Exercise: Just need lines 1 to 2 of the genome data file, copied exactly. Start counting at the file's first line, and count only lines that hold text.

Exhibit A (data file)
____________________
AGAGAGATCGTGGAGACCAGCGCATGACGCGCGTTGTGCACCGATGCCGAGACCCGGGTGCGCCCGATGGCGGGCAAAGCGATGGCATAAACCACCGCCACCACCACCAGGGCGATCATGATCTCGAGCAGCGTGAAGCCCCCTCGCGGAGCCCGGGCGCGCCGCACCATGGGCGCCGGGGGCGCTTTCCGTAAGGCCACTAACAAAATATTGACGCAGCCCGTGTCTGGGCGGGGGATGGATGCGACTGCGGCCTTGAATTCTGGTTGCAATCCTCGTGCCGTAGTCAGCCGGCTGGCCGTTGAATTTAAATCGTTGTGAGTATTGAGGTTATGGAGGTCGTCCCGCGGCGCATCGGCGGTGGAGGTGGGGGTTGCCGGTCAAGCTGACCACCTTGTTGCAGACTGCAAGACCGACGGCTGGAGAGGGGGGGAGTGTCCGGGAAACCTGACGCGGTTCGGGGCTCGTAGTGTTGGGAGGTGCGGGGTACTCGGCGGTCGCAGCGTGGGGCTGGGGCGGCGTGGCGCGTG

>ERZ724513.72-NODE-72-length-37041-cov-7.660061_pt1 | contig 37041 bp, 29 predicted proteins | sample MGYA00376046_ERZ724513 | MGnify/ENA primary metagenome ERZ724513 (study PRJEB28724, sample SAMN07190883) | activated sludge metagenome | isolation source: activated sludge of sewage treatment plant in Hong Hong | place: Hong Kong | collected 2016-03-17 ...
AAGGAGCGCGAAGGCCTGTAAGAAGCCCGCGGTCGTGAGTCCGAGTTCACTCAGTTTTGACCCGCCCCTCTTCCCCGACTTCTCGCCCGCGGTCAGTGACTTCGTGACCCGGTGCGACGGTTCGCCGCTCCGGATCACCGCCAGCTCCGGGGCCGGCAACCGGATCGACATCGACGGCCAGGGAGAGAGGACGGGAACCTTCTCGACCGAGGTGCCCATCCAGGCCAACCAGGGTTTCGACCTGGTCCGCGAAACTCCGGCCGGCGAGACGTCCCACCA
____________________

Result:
AGAGAGATCGTGGAGACCAGCGCATGACGCGCGTTGTGCACCGATGCCGAGACCCGGGTGCGCCCGATGGCGGGCAAAGCGATGGCATAAACCACCGCCACCACCACCAGGGCGATCATGATCTCGAGCAGCGTGAAGCCCCCTCGCGGAGCCCGGGCGCGCCGCACCATGGGCGCCGGGGGCGCTTTCCGTAAGGCCACTAACAAAATATTGACGCAGCCCGTGTCTGGGCGGGGGATGGATGCGACTGCGGCCTTGAATTCTGGTTGCAATCCTCGTGCCGTAGTCAGCCGGCTGGCCGTTGAATTTAAATCGTTGTGAGTATTGAGGTTATGGAGGTCGTCCCGCGGCGCATCGGCGGTGGAGGTGGGGGTTGCCGGTCAAGCTGACCACCTTGTTGCAGACTGCAAGACCGACGGCTGGAGAGGGGGGGAGTGTCCGGGAAACCTGACGCGGTTCGGGGCTCGTAGTGTTGGGAGGTGCGGGGTACTCGGCGGTCGCAGCGTGGGGCTGGGGCGGCGTGGCGCGTG

>ERZ724513.72-NODE-72-length-37041-cov-7.660061_pt1 | contig 37041 bp, 29 predicted proteins | sample MGYA00376046_ERZ724513 | MGnify/ENA primary metagenome ERZ724513 (study PRJEB28724, sample SAMN07190883) | activated sludge metagenome | isolation source: activated sludge of sewage treatment plant in Hong Hong | place: Hong Kong | collected 2016-03-17 ...